In any attempt to understand the nature of divine grace, five important observations require to be made.
(1) Man only knows of grace through revelation.
(2) Divine revelation comes to man in the form of human language.
(3) The inadequacy of human language as a vehicle of divine revelation demands that due care be taken in the interpretation of Scripture.
(5) The idea of an open concept indicates a depth-dimension which points beyond the limitations of human language to profound spiritual realities.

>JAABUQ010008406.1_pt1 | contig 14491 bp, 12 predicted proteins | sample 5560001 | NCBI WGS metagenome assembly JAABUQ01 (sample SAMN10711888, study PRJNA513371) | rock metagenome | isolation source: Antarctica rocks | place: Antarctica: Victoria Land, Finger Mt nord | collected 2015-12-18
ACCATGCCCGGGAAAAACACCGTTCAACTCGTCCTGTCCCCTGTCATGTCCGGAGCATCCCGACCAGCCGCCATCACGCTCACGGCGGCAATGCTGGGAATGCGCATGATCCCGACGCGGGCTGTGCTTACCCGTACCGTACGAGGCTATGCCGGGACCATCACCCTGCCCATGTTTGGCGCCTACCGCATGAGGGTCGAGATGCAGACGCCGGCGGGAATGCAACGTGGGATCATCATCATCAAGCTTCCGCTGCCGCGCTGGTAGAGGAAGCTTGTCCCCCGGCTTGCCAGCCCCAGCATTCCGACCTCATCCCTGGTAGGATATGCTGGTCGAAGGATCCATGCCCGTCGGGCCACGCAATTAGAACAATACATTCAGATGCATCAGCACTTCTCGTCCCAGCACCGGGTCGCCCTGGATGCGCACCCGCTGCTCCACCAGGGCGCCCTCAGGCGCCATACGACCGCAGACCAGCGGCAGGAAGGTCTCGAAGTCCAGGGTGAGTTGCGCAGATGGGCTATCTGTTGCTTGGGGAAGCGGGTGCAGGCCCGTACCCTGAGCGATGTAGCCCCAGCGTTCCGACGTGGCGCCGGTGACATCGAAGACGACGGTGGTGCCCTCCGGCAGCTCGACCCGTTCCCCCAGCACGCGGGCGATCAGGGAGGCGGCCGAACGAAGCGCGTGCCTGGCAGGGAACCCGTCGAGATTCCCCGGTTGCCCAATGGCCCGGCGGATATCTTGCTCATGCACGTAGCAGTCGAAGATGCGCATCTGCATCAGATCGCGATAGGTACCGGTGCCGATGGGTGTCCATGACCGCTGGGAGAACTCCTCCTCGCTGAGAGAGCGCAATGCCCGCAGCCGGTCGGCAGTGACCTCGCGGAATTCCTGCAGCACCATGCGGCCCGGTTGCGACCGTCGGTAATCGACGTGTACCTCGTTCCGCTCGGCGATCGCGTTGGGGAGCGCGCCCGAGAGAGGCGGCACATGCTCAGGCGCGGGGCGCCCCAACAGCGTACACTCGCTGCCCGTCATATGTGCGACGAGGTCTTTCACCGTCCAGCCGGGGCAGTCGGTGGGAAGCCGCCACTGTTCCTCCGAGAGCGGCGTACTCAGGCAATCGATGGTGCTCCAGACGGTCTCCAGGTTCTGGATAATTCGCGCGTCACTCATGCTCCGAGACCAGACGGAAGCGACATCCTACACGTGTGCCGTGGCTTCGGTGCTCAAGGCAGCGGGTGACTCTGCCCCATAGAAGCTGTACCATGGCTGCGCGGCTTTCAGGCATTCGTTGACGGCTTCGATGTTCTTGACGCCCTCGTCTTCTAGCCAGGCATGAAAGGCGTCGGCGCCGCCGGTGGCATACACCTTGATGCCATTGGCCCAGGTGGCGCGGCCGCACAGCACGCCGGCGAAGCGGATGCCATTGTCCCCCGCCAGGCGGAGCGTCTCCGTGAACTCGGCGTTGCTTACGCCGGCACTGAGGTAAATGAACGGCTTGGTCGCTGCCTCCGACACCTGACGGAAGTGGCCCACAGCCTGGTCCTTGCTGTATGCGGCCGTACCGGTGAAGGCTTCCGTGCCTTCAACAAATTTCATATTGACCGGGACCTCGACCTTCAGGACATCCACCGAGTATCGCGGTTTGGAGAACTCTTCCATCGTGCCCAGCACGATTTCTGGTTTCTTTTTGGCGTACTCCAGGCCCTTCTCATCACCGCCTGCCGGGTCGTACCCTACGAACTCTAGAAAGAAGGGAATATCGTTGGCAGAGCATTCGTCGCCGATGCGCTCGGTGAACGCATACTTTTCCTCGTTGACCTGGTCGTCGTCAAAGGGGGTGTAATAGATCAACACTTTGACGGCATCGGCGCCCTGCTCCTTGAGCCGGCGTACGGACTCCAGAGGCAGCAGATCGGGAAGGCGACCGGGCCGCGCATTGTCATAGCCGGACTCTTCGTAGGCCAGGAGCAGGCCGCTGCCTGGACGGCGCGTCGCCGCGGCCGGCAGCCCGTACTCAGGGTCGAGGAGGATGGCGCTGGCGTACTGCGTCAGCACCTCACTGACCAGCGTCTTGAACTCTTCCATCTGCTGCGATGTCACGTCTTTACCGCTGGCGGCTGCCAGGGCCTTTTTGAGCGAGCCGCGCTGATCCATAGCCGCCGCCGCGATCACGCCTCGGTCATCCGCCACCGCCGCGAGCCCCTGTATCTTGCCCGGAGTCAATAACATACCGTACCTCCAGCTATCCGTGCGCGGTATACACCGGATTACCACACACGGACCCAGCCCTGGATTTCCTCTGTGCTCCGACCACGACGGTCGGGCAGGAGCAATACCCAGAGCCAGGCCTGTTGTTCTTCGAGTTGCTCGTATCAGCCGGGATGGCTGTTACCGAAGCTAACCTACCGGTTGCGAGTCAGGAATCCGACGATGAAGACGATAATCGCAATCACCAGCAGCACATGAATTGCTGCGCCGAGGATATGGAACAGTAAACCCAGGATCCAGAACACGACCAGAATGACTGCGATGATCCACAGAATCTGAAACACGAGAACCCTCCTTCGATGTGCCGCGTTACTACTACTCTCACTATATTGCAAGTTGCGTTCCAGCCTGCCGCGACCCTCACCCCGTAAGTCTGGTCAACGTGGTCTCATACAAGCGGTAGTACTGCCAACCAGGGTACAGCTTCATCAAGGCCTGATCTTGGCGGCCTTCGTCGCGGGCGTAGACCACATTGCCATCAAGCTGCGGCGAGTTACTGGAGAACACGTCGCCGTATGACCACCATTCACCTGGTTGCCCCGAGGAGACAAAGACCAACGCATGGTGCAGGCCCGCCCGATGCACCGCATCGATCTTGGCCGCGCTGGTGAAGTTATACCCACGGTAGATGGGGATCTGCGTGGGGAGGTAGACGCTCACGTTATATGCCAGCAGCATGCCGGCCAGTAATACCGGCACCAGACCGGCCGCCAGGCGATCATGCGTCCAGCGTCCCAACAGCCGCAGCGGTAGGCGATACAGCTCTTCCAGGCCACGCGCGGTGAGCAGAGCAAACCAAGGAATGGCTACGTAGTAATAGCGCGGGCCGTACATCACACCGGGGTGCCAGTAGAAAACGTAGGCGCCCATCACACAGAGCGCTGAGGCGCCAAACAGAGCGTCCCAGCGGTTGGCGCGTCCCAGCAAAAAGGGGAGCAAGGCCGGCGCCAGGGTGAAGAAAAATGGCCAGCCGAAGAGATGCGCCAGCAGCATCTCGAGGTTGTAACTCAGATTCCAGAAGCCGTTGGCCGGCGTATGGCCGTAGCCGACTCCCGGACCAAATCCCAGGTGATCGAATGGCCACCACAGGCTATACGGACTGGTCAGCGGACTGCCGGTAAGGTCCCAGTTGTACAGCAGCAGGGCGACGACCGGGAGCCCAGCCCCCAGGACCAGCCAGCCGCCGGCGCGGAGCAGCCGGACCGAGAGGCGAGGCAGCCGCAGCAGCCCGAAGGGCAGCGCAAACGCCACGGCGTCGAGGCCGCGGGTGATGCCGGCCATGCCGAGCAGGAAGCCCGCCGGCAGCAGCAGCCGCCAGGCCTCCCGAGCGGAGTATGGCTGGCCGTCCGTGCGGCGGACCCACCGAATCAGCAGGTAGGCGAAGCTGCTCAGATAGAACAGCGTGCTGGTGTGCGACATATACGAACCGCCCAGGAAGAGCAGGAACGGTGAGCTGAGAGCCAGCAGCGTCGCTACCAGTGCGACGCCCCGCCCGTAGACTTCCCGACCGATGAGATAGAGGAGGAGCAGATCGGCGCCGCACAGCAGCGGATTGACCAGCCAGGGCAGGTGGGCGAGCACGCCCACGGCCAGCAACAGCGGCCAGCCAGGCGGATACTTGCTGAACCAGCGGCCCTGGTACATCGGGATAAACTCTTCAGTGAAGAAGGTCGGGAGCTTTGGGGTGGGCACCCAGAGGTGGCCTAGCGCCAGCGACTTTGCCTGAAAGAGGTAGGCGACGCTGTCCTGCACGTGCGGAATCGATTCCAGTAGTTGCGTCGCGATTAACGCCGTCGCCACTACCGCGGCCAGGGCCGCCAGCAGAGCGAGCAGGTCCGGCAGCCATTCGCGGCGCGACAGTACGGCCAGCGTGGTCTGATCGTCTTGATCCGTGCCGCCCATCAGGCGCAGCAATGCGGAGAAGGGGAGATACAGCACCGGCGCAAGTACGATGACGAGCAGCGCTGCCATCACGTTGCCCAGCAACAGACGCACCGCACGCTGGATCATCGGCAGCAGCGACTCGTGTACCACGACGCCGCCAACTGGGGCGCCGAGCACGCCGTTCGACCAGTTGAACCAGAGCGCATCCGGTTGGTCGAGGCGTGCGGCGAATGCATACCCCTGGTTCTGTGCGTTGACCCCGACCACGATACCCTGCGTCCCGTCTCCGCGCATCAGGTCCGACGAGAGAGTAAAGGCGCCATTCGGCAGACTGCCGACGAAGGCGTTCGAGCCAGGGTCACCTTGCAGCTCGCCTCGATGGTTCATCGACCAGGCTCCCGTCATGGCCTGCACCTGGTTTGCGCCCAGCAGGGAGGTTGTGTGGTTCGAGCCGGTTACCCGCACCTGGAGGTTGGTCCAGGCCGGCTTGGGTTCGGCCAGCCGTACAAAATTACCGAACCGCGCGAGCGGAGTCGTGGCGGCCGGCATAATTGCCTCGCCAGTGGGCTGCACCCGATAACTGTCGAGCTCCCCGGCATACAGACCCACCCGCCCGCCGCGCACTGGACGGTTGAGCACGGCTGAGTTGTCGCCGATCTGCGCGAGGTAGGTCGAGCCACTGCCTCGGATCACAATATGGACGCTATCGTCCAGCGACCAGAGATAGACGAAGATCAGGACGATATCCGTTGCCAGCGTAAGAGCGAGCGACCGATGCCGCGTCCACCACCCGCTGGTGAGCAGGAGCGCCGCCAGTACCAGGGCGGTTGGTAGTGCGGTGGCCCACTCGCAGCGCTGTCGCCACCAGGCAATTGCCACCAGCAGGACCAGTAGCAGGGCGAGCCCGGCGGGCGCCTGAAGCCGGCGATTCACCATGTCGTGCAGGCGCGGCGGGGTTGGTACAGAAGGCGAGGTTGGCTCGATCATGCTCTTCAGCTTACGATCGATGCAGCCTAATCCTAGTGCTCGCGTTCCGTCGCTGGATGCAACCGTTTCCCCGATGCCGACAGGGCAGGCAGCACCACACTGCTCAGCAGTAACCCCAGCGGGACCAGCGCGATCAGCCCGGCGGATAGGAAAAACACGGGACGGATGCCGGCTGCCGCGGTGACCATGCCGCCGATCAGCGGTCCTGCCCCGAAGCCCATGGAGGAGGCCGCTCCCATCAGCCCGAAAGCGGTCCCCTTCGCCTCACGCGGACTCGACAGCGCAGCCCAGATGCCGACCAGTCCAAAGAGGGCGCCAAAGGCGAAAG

Berkouwer’s concept of the depth-aspect of salvation may be viewed as a serious attempt to understand the complex problem of the relation of human language to divine revelation. It should be noted that he does not advocate a ’spiritualism’ which devalues the words of Scripture (Holy Scripture, pp. 57-59, 288-290). Berkouwer’s idea of the depth-aspect of salvation is not a denial of what Scripture says. Rather, it is an interpretation of what Scripture says, an attempt to understand what a particular passage teaches in relation to the “entire Biblical message” (Divine Election, p. 18). The recognition of a depth-aspect of salvation does not involve a denial of Biblical authority. Rather, we are asking the question, “Is this really what the Bible is teaching?” In asking this question, we make a clear distinction between Scripture itself and theological interpretations of Scripture.
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